The London Eyre of 1244. Originally published by London Record Society, London, 1970.
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De pluribus articulis.
194. De illis qui sunt in misericordia domini regis et non sunt amerciati. Dicunt maior et cives quod non possunt ad capitulum istud respondere sine inspeccione rotulorum ultimi itineris, quod eis fuit denegatum sicut patet superius in capitulo de veteribus placitis. Et ideo inde loquendum. Et sciendum quod maior et omnes aldermanni respondent de omnibus capitulis preterquam de novis placitis corone, de quibus camerarius et vicecomites respondent, ut superius patet.
Of various articles
Of those who are in the king's mercy, and have not been amerced. The mayor and citizens say that they can give no answer to this article unless they are allowed to see the rolls of the last eyre, which was denied them above in the article concerning the Old Pleas. Therefore let the matter be discussed. And be it known that the mayor and all the aldermen are to answer all the articles save those relating to the New Pleas of the crown, for which the chamberlain and sheriffs answer, as appears above.
195. De debitis domino regi patri domini regis debitis in gwerra et ante gwerram, que fuerunt debita illa, et qui fuerunt debitores et si sint defuncti qui sunt eorum heredes vel eorum bona possidentes. Dicunt maior et cives super sacramentum suum et in fide qua tenentur domino regi, quod Lodewicus rex Francie debuit in Civitate Londoniarum m marcas quas post gwerram misit Londonias Serloni le Mercer, Willelmo Hardel laico, Willelmo filio [Benedicti] (fn. 1), Salamoni de Basingges et Henrico de Sancto Albano ut denarios illos pro eo redderent debitoribus suis. (fn. 2) Set quid de denariis illis fecerunt, ignorant. Ideo loquendum est cum domino rege. Postea datus est dies maiori et civibus Londoniarum a die Sancti Michaelis in unum mensem ad respondendum de predictis m marcis.
Of debts owing to the king, father of the present king, during and before the war, what they were and who were the debtors, and if they have died who are their heirs or the possessors of their goods. The mayor and citizens say upon their oath and in the faith in which they are bound to the king, that Louis, King of France, owed 1000 marks in the City of London, which he sent after the war to London to Serlo le Mercer, William Hardel, layman, William fitz Benet, Solomon of Basing and Henry of St. Albans that they might repay the money for him to his creditors; but what they did with the money they do not know. Therefore, let the matter be discussed with the king. Afterwards the mayor and citizens were given a day, a month after Michaelmas, to answer for the aforesaid 1000 marks.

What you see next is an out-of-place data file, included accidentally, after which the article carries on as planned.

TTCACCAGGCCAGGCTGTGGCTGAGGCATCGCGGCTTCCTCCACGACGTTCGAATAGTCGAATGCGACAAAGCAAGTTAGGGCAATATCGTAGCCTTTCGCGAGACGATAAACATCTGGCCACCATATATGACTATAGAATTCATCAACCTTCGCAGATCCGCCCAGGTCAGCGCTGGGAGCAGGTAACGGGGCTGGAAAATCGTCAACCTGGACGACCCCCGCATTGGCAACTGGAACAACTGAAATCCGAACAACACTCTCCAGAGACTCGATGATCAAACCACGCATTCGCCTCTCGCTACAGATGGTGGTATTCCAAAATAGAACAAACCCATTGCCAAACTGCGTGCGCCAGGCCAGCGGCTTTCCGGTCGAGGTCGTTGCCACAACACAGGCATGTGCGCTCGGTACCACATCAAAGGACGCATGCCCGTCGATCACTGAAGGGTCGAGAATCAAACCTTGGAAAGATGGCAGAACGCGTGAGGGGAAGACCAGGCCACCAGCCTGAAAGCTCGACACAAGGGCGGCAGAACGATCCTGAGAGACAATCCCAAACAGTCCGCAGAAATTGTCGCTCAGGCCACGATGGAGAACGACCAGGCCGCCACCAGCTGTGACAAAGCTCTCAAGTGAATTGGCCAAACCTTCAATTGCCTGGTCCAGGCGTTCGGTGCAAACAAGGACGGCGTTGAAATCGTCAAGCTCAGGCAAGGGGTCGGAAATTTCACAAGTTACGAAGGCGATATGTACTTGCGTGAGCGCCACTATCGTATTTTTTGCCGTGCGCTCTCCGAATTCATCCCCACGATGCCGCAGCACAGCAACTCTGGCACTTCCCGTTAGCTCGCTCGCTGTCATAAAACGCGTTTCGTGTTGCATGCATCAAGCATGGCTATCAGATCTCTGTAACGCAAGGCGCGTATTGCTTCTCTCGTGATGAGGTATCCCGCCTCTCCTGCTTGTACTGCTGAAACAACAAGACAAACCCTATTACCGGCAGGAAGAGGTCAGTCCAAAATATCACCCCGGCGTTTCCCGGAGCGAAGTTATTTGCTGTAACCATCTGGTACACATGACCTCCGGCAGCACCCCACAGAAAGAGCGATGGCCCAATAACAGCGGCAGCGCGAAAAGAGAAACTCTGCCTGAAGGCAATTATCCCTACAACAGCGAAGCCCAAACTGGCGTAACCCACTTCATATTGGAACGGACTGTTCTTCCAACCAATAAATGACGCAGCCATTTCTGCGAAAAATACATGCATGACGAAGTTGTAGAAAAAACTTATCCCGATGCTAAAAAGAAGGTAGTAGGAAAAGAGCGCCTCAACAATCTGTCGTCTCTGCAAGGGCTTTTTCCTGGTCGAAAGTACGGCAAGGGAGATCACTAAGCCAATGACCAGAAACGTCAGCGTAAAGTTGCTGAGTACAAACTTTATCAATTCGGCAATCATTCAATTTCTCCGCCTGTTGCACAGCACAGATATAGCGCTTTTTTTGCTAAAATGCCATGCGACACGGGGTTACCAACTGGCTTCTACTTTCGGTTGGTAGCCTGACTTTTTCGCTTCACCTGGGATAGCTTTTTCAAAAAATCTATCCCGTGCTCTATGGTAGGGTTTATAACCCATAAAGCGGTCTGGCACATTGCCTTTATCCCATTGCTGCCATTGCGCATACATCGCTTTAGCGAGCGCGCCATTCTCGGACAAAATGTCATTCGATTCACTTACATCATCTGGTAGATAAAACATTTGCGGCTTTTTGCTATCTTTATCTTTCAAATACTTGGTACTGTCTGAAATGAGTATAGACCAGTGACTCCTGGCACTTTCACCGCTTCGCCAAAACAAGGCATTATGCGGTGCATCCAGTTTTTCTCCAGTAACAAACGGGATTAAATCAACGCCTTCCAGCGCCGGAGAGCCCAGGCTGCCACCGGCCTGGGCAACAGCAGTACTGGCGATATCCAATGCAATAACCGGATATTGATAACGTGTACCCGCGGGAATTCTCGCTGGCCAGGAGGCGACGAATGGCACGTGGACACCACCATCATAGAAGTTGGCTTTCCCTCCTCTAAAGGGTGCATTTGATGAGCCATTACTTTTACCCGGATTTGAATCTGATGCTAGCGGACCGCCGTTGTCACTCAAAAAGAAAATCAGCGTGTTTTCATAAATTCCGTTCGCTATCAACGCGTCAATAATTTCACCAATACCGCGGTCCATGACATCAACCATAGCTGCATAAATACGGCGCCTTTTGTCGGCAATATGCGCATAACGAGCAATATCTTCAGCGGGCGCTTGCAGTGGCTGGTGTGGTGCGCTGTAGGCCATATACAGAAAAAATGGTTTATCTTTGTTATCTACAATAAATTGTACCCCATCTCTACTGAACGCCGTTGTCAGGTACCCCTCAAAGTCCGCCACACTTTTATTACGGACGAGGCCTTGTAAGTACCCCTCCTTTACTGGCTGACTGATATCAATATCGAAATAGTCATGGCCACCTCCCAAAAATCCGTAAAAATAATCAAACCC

196. De illis qui infra libertatem Civitatis maliciose domos aliquorum prostraverunt vel combusserunt contra pacem etc., qui illi sunt et quorum domus ille fuerunt et si sine licentia domini regis adinvicem pacem fecerunt, dicunt maior et cives super sacramentum etc. quod nichil inde sciunt.
Of those who, within the liberty of the City, maliciously overthrew or burned houses against the peace etc., who they are and whose houses they were, and whether the parties have made peace between themselves without the king's licence. The mayor and citizens say upon oath, etc. that they know of none.
197. De vadlettis et puellis, qui sunt et esse debent in custodia domini regis sive maritati sint sive maritandi. Et si sint, quibus et per quos, et quantum terre illorum valeant. Dicunt maior et cives super sacramentum suum etc. quod nichil sciunt. Ad quod dicunt justiciarii (fn. 3) quod ipsi bene sciunt quia dicunt quod heredes Roberti de Levelonde qui tenent seriantiam de Fletebregge (fn. 4) esse [debent] (fn. 5) in custodia domini regis et per ipsum maritari. Et quia maior et cives istud celaverunt, ideo ad iudicium de eis.
Of youths and damsels who are and ought to be in the king's wardship, whether they are married or still marriageable; and if they are married, to whom and by whom, and how much their lands are worth. The mayor and citizens say upon their oath etc. that they know of none; to which the justices reply that they know very well that the heirs of Robert de Levelonde, who hold the serjeanty of Fleet Bridge ought to be in the king's wardship, and that he should have the marrying of them. And because the mayor and citizens concealed this, to judgment with them.